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When do you hear people talk about the nutrition of limes? Rarely to never, most likely. Limes as a commodity don’t need much explanation – they have self-expression just like lemons do, where the consumer knows precisely what they are getting every time they pick out a lime in the US (a Persian lime the majority of the time). Limes have a specific purpose – they are green, round, sour, yet at the same time can be the defining ingredient to a dish. Have you ever tasted a salsa or a marinade and you knew it just needed a spark of something? Often that need is a desire for a tangy citrus flavor, and limes usually do the trick.


It is important to note that limes are not all the same when it comes to the various species. Each species serves a purpose in the lime community – for example, the Key lime

is solely known for being used in the famous dessert, Key Lime Pie. People who order this dessert usually crave a sour bite, which Key limes deliver well. These limes are traditionally much smaller than your average lime and are amped up with acidic flavor. There are also Persian limes, desert limes, and kaffir limes. Persian limes are what one commonly comes across in the United States, and is probably your typical idea of a lime.


Let’s say you pick up a medium size lime to add onto tonight’s homemade fajitas. You’re likely looking at around 20 calories, high content of vitamin C, and other vitamins and minerals such as iron, potassium, calcium, fiber, and more. What these nutrition facts tell us right off the bat is that limes alone are a great source of antioxidants for being such little guys! The active compounds defend your body against the free radicals that try and compromise it – and we always want to make sure we have those powerful, fighting antioxidants on deck. Because of the amount of vitamin C, about 20% of your daily intake, you can expect limes to have a helping hand in boosting immunity, promoting healthy skin, and help reduce the risk of heart diseases. One of the most interesting parts about citric acids, such as the amount in limes, is that it forms citrate and helps prevent kidney stones. People who eat more citrus are known to have a much lower risk of kidney stones, and judging how painful they can be, it makes you want to load up on that citrus!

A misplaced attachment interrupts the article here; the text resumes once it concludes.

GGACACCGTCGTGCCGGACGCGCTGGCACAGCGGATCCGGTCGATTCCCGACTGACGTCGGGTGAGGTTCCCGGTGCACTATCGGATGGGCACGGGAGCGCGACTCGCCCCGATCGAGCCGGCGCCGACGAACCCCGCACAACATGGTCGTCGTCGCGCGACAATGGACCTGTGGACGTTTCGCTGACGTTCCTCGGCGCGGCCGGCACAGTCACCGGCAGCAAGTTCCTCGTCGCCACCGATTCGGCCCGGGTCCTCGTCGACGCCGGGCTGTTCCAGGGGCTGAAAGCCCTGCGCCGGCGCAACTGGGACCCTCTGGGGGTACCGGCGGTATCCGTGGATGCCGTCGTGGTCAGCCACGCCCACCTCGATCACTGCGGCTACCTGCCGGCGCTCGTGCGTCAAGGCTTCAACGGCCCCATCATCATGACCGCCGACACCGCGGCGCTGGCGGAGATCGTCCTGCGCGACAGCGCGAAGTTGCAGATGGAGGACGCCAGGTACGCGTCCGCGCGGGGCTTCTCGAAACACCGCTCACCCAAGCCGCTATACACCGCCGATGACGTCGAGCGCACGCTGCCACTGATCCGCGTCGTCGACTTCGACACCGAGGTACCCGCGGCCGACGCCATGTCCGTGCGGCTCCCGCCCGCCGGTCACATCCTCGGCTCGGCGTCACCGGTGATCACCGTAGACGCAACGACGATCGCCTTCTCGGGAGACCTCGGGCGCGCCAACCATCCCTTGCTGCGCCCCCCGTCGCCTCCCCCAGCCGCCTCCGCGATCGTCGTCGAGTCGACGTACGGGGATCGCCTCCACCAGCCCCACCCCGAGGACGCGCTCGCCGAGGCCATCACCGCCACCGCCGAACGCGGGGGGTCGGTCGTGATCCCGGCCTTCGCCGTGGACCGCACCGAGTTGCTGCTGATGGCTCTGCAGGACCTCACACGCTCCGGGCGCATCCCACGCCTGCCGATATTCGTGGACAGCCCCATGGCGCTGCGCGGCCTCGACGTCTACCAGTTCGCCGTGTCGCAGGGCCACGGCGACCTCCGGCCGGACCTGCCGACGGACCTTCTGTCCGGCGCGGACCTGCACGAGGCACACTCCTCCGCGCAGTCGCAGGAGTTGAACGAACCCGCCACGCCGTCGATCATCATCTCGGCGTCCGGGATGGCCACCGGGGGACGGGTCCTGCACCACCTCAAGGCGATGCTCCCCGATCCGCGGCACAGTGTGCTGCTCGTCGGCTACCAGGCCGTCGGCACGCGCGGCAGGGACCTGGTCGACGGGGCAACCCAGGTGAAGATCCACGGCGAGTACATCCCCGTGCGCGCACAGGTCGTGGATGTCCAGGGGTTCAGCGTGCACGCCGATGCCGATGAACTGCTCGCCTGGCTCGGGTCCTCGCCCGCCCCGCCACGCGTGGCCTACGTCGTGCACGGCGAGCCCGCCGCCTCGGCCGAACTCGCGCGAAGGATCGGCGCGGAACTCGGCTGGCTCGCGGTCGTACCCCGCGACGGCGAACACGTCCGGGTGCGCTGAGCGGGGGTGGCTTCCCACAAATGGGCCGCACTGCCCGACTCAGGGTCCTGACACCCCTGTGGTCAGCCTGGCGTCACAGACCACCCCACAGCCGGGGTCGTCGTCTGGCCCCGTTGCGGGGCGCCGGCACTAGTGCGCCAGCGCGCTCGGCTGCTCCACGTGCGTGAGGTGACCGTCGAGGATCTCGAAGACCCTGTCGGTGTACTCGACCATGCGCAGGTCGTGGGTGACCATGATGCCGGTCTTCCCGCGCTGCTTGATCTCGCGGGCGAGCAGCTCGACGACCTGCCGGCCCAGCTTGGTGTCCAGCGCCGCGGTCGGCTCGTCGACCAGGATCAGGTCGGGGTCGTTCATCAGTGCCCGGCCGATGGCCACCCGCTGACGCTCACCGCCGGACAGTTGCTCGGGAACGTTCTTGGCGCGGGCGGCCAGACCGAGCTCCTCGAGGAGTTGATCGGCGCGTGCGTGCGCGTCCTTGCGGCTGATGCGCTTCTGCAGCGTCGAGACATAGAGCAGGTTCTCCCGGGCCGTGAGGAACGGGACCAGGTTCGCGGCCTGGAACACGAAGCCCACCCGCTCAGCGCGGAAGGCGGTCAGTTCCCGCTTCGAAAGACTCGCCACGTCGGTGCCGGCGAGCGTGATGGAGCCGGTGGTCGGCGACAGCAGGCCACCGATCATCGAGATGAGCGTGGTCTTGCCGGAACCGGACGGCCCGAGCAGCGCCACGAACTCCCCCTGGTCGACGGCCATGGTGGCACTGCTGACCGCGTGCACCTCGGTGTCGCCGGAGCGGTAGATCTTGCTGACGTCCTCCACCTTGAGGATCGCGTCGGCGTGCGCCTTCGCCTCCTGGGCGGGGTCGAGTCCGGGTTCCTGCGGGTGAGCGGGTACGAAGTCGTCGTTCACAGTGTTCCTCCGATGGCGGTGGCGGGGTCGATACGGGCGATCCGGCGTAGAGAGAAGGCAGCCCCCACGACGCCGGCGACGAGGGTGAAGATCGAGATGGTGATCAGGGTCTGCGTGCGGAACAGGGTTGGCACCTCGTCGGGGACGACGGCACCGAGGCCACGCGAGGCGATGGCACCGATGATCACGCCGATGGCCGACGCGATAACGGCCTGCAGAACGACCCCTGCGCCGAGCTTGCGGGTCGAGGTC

Whether you are looking to add some lime zest to your dish for aromatic pleasure, create a lime-centered dish such as Key Lime Pie, top off the perfect vodka tonic, or even help as a cleaning agent due to the antimicrobial properties in them – there is bound to be a place for limes in your life.


As with everything good in life, there must come downfalls. It’s important to note that as good as that citric acid is for fighting off cancer radicals and promoting a healthy internal being, there is a point where too much citrus acid should be cautionary. For example, if you are someone prone to acid reflux or cavities – although the effects on each are separate – you will want to watch your citrus acid intake and keep it at a limited amount. The best way to do this is to listen to your body and if you notice your acid reflux or heartburn acting up, think about the citrus you’ve been consuming. If your teeth seem like they are losing their shine and you consume lemon and lime in your water daily; for example, you may be experiencing a bit of erosion since the acid is powerful on enamel. There is a happy medium for everything, and it varies per person.

So, take these facts with a grain of salt – speaking of salt – if you are looking for a killer margarita garnish, slide a lime across the rim of the glass twice and dip it into Habanero salt – then add your liquid – you won’t be disappointed!

Western Veg-Produce, Inc.
PO Box 82217
Bakersfield, CA 93380

Office: 1-800-WVegPro (983-4776)
Fax: 1-661-637-2365